Australian Dictionary of Biography

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Robert Pikler (1909–1984)

by Diane Collins

This article was published:

Robert Pikler (1909-1984), violinist, violist and conductor, was born on 24 January 1909 at Fureszfalu, Hungary, one of six children of Emil Pikler, Social Democrat member of the Hungarian parliament, and his wife Roza, née Haber. Following tuition with Eugene Ormandy, Robert entered Budapest’s Franz Liszt Academy of Music, where he studied violin and viola. Also interested in conducting, in 1927 he formed his own chamber orchestra, which toured extensively in Central Europe before departing in 1934 for Asia. Mixing concert and radio work, Pikler and his orchestra stayed in India for two years, later touring the East with the violinist Szymon Goldberg and the pianist Lili Kraus. Pikler was directing the Netherlands East Indies Radio Orchestra in Batavia (Jakarta) in 1942, when the Japanese interned him. The extra food that he received for performing helped him to survive but he later commented: ‘with all humility, I feel I was stronger than many others. I had a stronger will to survive’. In 1946 he arrived in Sydney, broke, without an instrument and wearing a borrowed suit.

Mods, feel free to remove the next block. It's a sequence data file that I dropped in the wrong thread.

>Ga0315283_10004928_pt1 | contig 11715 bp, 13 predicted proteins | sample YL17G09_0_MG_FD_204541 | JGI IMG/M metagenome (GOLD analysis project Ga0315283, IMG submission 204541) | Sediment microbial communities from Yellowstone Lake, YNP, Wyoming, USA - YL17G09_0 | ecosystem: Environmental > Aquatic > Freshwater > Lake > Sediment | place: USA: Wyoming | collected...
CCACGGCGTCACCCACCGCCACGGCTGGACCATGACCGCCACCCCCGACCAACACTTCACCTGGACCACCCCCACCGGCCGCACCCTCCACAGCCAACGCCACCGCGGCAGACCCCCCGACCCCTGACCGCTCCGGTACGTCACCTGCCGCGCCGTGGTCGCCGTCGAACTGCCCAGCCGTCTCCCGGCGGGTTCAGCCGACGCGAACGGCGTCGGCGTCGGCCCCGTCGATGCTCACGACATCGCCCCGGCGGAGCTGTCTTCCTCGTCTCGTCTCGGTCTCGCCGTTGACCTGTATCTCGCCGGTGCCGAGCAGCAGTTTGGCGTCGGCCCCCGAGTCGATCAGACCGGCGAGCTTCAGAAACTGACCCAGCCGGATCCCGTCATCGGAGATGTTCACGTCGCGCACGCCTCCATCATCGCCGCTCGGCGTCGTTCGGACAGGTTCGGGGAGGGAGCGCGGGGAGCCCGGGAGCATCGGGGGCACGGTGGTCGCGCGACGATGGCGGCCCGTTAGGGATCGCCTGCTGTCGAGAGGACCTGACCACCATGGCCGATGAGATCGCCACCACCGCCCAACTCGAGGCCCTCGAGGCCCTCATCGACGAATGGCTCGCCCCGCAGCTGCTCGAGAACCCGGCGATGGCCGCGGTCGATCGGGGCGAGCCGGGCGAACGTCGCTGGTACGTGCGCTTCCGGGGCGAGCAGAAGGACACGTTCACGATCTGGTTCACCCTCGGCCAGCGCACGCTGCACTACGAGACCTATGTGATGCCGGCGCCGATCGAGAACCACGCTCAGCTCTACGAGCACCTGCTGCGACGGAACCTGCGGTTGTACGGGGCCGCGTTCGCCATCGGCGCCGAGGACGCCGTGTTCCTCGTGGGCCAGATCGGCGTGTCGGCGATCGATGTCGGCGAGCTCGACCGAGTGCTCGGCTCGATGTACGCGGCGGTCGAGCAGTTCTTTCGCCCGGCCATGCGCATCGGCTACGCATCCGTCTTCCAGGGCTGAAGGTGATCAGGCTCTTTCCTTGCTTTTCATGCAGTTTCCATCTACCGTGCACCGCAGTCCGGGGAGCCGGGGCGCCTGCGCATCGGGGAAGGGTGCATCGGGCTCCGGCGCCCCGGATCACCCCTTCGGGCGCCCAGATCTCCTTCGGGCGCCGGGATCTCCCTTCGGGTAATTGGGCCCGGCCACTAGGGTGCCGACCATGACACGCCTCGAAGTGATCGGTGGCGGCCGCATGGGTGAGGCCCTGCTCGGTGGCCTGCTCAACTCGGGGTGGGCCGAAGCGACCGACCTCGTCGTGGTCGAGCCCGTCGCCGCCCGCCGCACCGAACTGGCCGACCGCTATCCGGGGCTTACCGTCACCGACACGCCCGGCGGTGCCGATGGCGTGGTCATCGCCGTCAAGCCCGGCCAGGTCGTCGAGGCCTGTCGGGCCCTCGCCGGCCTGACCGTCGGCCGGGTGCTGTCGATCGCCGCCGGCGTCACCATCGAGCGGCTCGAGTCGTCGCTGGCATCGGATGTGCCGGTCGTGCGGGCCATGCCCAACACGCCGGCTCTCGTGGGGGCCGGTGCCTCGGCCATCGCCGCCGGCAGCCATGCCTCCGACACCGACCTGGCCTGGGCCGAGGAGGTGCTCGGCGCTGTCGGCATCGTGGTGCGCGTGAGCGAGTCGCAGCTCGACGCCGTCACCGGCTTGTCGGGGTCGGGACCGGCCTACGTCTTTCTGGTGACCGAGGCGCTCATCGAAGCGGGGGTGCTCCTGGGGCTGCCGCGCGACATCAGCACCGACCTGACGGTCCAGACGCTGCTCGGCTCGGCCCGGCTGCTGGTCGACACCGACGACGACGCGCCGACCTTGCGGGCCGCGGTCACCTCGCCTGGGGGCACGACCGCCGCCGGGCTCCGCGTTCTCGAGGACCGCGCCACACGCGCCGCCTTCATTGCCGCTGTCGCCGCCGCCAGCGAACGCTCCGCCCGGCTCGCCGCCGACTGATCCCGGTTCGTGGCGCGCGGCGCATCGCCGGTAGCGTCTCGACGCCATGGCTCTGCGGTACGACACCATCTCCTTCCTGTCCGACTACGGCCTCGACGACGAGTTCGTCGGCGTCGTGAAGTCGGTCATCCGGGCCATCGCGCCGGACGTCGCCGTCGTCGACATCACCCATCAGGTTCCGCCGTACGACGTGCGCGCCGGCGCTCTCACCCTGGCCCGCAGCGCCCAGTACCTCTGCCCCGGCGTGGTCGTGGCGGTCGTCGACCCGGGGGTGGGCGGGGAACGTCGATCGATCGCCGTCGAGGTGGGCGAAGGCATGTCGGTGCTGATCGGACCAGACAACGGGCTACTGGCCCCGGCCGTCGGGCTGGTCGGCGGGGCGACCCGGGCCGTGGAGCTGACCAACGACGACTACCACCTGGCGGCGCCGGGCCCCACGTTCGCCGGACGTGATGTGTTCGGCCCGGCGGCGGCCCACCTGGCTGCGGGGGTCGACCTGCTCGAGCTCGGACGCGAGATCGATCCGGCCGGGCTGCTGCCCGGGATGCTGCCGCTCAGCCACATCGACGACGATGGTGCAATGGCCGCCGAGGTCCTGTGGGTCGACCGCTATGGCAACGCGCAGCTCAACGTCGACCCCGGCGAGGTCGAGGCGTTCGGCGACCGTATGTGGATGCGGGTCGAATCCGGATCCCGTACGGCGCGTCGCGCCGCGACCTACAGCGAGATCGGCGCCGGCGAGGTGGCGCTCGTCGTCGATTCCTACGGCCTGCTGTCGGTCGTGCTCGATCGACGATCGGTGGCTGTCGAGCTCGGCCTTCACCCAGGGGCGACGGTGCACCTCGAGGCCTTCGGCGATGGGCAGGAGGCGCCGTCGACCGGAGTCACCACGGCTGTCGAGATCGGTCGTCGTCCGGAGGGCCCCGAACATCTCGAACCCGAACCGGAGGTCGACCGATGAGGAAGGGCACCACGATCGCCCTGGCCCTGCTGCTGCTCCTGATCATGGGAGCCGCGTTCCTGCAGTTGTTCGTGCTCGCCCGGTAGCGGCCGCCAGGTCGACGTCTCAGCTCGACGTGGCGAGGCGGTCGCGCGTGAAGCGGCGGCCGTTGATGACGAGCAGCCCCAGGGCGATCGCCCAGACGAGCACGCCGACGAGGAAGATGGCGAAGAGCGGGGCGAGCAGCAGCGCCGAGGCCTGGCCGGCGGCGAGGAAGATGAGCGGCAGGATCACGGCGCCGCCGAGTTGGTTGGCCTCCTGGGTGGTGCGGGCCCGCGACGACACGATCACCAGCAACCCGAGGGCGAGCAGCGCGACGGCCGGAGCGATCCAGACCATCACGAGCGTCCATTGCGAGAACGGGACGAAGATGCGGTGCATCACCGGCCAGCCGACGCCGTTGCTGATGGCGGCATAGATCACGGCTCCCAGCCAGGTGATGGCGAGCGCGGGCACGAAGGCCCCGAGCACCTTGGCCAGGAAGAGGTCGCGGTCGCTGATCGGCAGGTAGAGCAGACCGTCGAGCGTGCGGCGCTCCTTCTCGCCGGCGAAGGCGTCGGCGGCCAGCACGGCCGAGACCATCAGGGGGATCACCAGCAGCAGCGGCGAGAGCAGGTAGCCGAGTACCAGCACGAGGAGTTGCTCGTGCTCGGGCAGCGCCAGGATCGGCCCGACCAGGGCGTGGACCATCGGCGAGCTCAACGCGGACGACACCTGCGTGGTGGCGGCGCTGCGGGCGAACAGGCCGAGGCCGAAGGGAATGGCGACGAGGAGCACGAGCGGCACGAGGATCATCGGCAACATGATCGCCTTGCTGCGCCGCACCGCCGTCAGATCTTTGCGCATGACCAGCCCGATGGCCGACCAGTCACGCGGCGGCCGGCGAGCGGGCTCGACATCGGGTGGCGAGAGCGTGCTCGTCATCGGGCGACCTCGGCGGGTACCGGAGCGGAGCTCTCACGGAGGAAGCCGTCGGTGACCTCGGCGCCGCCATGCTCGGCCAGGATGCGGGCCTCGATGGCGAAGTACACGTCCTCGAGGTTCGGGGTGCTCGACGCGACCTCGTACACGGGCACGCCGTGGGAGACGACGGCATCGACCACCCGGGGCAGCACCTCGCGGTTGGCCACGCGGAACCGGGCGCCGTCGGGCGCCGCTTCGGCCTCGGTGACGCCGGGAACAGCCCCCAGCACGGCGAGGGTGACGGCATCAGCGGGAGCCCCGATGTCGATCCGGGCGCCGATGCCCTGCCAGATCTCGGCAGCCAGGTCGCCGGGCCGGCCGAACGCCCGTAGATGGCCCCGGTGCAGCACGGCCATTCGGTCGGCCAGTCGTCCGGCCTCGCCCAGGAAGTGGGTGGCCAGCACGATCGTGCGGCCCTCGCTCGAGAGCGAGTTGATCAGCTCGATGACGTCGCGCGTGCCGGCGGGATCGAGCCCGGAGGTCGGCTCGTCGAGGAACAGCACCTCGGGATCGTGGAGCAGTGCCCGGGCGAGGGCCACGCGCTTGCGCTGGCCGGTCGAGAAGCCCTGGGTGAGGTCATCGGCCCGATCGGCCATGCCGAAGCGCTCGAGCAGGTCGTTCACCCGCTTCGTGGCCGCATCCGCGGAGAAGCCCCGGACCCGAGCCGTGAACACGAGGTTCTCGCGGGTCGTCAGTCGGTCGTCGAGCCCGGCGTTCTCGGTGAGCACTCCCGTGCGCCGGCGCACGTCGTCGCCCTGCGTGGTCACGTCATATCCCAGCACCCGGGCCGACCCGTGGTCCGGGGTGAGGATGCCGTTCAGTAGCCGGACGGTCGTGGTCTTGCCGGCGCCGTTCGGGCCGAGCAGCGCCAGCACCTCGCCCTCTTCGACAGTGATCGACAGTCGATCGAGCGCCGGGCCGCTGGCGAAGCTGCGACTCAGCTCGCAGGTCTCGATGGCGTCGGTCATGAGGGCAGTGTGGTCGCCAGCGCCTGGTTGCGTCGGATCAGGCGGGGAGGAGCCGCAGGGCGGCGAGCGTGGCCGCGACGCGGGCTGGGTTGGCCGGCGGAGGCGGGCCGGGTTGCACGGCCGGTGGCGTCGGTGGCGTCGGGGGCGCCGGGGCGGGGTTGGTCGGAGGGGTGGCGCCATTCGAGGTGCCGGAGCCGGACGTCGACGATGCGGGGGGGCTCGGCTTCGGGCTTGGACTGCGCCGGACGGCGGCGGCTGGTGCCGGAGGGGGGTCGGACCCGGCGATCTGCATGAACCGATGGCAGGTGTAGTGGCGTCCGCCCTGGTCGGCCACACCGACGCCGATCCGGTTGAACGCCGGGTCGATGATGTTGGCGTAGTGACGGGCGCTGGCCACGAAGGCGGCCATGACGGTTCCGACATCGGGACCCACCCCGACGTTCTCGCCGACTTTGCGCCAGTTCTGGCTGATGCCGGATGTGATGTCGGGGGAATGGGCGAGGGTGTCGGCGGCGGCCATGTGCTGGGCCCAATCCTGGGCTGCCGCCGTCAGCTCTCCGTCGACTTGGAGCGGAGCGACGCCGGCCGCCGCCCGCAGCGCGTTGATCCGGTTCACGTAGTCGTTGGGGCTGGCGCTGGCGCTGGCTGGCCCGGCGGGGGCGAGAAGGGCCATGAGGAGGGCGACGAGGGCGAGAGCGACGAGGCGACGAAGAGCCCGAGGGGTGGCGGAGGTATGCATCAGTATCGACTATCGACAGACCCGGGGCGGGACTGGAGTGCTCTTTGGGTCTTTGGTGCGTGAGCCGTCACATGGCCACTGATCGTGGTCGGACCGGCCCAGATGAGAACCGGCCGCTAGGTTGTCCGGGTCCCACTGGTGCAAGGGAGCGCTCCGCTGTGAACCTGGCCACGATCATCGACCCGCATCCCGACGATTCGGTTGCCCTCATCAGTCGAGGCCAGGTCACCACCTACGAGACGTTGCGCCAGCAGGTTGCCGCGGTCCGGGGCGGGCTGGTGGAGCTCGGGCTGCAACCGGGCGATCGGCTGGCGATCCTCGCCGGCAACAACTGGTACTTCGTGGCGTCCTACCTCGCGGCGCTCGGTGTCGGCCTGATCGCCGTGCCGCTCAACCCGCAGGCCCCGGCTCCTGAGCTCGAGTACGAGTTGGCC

Within months, Pikler formed, with Richard Goldner, the Musica Viva Chamber Players. With Pikler as violinist and leader, they sometimes gave two hundred concerts a year. A solace in an alien environment for many European expatriates, the group disbanded in 1951 following Musica Viva’s temporary collapse. Although Pikler was among the many Jewish musicians who pioneered this organisation, he always wore his Jewish identity lightly. He was naturalised in 1958.

In 1952 (Sir) Eugene Goossens offered Pikler the position of principal violist in the Sydney Symphony Orchestra. The chamber musician accepted reluctantly but symphony work provided financial security. A model of uncompromising musicianship, he was rapidly recognised as the best viola player in Australia. Visiting musicians who sought his collaboration included Yehudi Menuhin, Raphael Kubelik, Daniel Barenboim and William Walton.

Pikler left the SSO in 1965 to become artistic director and violist with the Sydney String Quartet, which was in residence at the New South Wales State Conservatorium of Music. His exceptional skill as a chamber musician contributed much to the success of the group, the first Australian string quartet to perform internationally. In 1969 eye problems forced him to leave the quartet. Returning to conducting, he formed the Robert Pikler Chamber Orchestra, which toured Australia to acclaim, and, in 1970, South-East Asia. When Pikler retired from public performances in the following year, a packed concert at the conservatorium on 20 November honoured his contribution to Australia’s musical development.

A tireless advocate of young performers, Pikler was an exceptional string teacher during his years as senior lecturer at the conservatorium, where he formally taught until 1978. In 1972 he had formed the Sydney Conservatorium Chamber Orchestra and his mentoring also contributed much to the Australian Chamber Orchestra’s early years.